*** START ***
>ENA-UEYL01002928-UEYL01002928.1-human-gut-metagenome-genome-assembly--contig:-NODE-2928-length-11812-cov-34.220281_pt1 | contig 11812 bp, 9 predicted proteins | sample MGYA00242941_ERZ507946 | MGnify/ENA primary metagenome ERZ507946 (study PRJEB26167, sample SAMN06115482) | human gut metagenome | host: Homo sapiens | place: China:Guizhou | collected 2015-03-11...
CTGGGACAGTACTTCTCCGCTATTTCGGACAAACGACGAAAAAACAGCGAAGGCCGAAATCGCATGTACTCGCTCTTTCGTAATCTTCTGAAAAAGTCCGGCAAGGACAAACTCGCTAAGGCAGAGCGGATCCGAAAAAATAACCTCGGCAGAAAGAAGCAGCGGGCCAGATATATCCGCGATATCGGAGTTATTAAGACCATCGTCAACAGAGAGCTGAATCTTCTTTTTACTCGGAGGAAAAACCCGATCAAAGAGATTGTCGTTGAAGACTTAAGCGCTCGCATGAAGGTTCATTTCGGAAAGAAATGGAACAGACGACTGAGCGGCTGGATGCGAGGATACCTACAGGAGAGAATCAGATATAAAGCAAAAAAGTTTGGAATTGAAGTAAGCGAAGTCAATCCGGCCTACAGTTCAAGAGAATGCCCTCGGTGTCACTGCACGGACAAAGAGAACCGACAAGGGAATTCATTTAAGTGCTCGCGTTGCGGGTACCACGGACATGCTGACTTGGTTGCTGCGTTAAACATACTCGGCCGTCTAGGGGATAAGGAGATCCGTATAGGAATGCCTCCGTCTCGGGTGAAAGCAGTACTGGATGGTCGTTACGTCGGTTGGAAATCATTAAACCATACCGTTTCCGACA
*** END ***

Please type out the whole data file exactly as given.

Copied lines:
>ENA-UEYL01002928-UEYL01002928.1-human-gut-metagenome-genome-assembly--contig:-NODE-2928-length-11812-cov-34.220281_pt1 | contig 11812 bp, 9 predicted proteins | sample MGYA00242941_ERZ507946 | MGnify/ENA primary metagenome ERZ507946 (study PRJEB26167, sample SAMN06115482) | human gut metagenome | host: Homo sapiens | place: China:Guizhou | collected 2015-03-11...
CTGGGACAGTACTTCTCCGCTATTTCGGACAAACGACGAAAAAACAGCGAAGGCCGAAATCGCATGTACTCGCTCTTTCGTAATCTTCTGAAAAAGTCCGGCAAGGACAAACTCGCTAAGGCAGAGCGGATCCGAAAAAATAACCTCGGCAGAAAGAAGCAGCGGGCCAGATATATCCGCGATATCGGAGTTATTAAGACCATCGTCAACAGAGAGCTGAATCTTCTTTTTACTCGGAGGAAAAACCCGATCAAAGAGATTGTCGTTGAAGACTTAAGCGCTCGCATGAAGGTTCATTTCGGAAAGAAATGGAACAGACGACTGAGCGGCTGGATGCGAGGATACCTACAGGAGAGAATCAGATATAAAGCAAAAAAGTTTGGAATTGAAGTAAGCGAAGTCAATCCGGCCTACAGTTCAAGAGAATGCCCTCGGTGTCACTGCACGGACAAAGAGAACCGACAAGGGAATTCATTTAAGTGCTCGCGTTGCGGGTACCACGGACATGCTGACTTGGTTGCTGCGTTAAACATACTCGGCCGTCTAGGGGATAAGGAGATCCGTATAGGAATGCCTCCGTCTCGGGTGAAAGCAGTACTGGATGGTCGTTACGTCGGTTGGAAATCATTAAACCATACCGTTTCCGACA